Villabate is the name of the New York Metropolitan area’s finest Sicilian bakery and pastry shop. It is also the name of the ancestral town of the Alaimo family, who have owned and operated this Bensonhust institution for 35 years. For family and historical reasons, their hometown of Villabate, Sicily is now the primary setting for Trinàcria: A Tale of Bourbon Sicily, a novel that the Alaimos are helping to support and promote.
“This may be a case of the Princess and the Pastries, or of the Bourbons come to Brooklyn,” said author Anthony Di Renzo, whose roots also extend to Villabate.
For contributing money and resources towards the book’s production and distribution, the Villabate-Alba Bakery and Pastry Shop will appear in the novel’s acknowledgment section.
Di Renzo’s collaboration with Villabate-Alba honours Sicilian family, Sicilian history, and Sicilian craftsmanship. “After all,” he said, “the Alaimos are artists, too.”
“Corporations aren’t the only ones who support the arts,” Di Renzo noted. “Small businesses are just as important.” His collaboration with Villabate-Alba honours Sicilian family, Sicilian history, and Sicilian craftsmanship. “After all,” he said, “the Alaimos are artists, too.”
For three generations the Alaimo family has created the finest Sicilian pastries, cakes, cookies and breads, whether in or in Bensonhurt, Brooklyn or back in Villabate, Sicily. The author’s mother, Maria Coffaro Bilo, and Angelo Alaimo, the founder of the Brooklyn pastry dynasty, were distant cousins and childhood playmates.
When the economic recovery from World War II proved too daunting, Angelo and his son Emanuele immigrated to America. For over a decade, the two worked hard as simple breadmakers in bakeries all over Brooklyn, earning a reputation for quality and craftsmanship. Encouraged by their neighbours and customers, father and son in 1979 started their own place: Villabate of 18th Avenue. On opening day, Di Renzo’s 48-year-old mother, who had moved to America several years before Angelo, drove in from New Jersey to be among the first customers.
Since then, Villabate-Alba has passed from Emanuele Senior to Emanuele Junior, Anthony, Lina, and Angela. As the family explained in a 2010 feature on Brooklyn Independent Television, Manny, “the quiet one,” runs things in the back; Anthony, “Mr. Personality,” entertains customers and handles the advertising and public relations; and Angela “basically bosses everyone around.” The new generation is proud of its Sicilian roots and visits Villabate almost every year. However, Trinacria became a rich source of knowledge, providing the Alaimo family a whole new perspective on their roots and their ancestral town’s actual history.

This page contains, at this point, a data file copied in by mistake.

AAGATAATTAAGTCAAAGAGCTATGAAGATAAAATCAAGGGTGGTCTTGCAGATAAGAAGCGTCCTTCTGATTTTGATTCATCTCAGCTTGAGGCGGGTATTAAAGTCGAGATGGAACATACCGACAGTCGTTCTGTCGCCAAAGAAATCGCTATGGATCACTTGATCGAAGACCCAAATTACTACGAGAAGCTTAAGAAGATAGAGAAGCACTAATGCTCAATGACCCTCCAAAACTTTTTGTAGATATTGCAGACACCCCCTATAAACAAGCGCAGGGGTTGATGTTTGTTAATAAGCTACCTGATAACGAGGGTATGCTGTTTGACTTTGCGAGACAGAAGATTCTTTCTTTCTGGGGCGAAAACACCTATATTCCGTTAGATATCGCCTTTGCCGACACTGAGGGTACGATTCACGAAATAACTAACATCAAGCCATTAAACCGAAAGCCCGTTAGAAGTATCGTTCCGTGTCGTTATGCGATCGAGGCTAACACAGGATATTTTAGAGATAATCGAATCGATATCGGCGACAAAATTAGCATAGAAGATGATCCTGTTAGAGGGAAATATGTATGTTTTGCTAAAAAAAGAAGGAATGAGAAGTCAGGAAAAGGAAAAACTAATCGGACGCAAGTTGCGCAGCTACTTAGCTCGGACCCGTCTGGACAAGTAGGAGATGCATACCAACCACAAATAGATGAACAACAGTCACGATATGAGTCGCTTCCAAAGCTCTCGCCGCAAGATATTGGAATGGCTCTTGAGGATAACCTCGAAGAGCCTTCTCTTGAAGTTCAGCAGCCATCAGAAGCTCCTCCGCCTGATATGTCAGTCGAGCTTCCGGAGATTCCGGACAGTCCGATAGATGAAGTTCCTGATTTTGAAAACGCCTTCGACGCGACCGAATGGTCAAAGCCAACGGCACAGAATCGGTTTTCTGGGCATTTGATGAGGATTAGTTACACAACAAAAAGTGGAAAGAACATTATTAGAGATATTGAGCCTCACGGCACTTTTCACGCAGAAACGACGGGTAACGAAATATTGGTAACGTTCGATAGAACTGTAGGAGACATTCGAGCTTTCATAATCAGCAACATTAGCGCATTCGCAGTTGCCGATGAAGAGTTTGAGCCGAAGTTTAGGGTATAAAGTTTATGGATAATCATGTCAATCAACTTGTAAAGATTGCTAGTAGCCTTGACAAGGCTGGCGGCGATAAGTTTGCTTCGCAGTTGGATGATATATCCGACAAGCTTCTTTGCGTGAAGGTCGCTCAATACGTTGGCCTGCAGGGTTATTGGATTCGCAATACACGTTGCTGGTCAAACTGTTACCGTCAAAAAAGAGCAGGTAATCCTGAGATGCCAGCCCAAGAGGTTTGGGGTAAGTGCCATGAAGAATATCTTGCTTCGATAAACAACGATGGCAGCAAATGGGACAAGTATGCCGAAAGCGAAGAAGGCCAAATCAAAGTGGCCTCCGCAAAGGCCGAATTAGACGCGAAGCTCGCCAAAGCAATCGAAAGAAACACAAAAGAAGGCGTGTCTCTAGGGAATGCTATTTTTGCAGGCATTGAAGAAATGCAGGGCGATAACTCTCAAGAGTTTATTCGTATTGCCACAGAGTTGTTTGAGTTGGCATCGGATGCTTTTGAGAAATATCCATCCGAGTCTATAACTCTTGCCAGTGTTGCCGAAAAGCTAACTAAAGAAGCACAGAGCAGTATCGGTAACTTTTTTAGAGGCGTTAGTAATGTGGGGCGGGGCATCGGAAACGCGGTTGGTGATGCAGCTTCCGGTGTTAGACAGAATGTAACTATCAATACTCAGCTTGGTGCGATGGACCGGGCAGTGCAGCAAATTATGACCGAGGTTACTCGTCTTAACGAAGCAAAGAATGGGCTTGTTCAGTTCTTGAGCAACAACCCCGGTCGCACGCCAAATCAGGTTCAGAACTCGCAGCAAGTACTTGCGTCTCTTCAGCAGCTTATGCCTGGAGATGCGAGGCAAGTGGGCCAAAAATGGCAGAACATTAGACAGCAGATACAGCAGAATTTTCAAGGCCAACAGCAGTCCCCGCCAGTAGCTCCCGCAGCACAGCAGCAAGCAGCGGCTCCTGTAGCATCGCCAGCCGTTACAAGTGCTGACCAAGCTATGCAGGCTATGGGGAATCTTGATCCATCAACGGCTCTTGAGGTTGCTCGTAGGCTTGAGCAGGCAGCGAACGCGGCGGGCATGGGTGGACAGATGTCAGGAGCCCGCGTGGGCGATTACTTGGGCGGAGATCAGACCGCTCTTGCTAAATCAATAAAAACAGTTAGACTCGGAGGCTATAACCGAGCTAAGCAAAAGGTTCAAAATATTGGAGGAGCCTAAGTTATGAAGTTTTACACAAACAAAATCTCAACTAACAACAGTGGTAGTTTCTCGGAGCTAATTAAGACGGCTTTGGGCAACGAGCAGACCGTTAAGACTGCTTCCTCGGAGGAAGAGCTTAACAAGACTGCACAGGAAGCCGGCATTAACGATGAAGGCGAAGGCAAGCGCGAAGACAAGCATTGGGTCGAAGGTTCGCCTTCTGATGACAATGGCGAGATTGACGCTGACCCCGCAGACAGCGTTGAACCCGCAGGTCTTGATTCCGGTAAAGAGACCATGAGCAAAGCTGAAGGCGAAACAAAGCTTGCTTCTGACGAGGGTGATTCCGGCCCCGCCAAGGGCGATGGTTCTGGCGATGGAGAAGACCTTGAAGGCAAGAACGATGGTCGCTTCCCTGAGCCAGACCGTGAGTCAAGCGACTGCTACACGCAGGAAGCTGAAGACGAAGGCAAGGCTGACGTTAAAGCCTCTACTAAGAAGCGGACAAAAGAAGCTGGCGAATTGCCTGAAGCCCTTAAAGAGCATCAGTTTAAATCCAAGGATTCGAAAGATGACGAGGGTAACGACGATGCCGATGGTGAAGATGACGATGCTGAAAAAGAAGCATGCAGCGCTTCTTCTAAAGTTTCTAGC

From the days of the Kingdom of the Two Sicilies, Villabate, a suburb of 20,000 people, has been an important agricultural centre in the Conca d’Oro, or Golden Conch, the fertile plain surrounding Palermo. In 1700, Antonio Agnello, an aristocratic abbé and an amateur botanist, founded a commune to develop the hardy strands of olive and citrus that became the area’s chief crops. Most of the town, not incorporated until 1858, would be parcelled from the abbé’s huge estate; hence came the name Villabate, a contraction of Villa dell’Abate (Abbot’s Villa).
This land forms the heart of Trinàcria: A Tale of Bourbon Sicily. The book’s title derives from the ancient Greek name for Sicily. Trinàcria refers to the island’s triangular shape and the three-legged gorgon on its regional flag. It is also the nickname of the novel’s narrator and protagonist, Zita Valanguerra Spinelli (1794-1882), Marchesa of Scalea, who moved from Bagheria to Villabate to grow prized blood oranges. Her turbulent life mirrors Sicily’s rocky transition from feudalism to capitalism.Guernica Editions, an independent literary press in Toronto, Canada, plans to release the novel by November.
The Alaimo family played a key role in the book’s online campaign and live fundraising event, both sponsored by the Italian Cultural Foundation and Casa Belvedere and organized by consultant Roberto Ragone. The Villabate-Alba Bakery and Pastry Shop not only contributed money but supplied a large tray of ossi di morti for the November 29th reception at Umberto’s Clam House in New York’s Little Italy. Shaped like human bones, these traditional almond-paste cookies are served throughout the month when All Souls Day falls. They seemed a fitting symbol for a book whose narrator speaks from beyond the grave.
“We’re pleased to do whatever we can to move this book forward,” said Antonio Alaimo, “but we’re just as pleased to reconnect with a long-lost relative. Cousin Anthony and I share the same heritage. Sicilian stories and Sicilian sweets: who can get enough of them?”
Di Renzo agrees. “It’s about the tasting the past. I think of that passage in Proust, where he bites into a madeleine and remembers his childhood. A slice of cassata or a pistachio cannolo has the same effect on Sicilians and Sicilian-Americans. It unlocks memories and brings back the dead, whether in Palermo or Brooklyn. In fact, I hope this all inspires post-St. Joseph’s Day orders for zeppole and sfingi from Villabate-Alba.”
Readers may sample authentic Sicilian pastries at the Villabate-Alba Bakery and Pastry Shop, 7001 18th Avenue, Brooklyn.
Business hours are: Monday through Saturday, 7:00 AM to 9:00 PM; Sunday, 7:00 AM to 8:00 PM; Holidays, 7:00 AM to 6:00 PM. Villabate-Alba also ships practically anywhere. Order through their website at http://villabate.com and taste the past.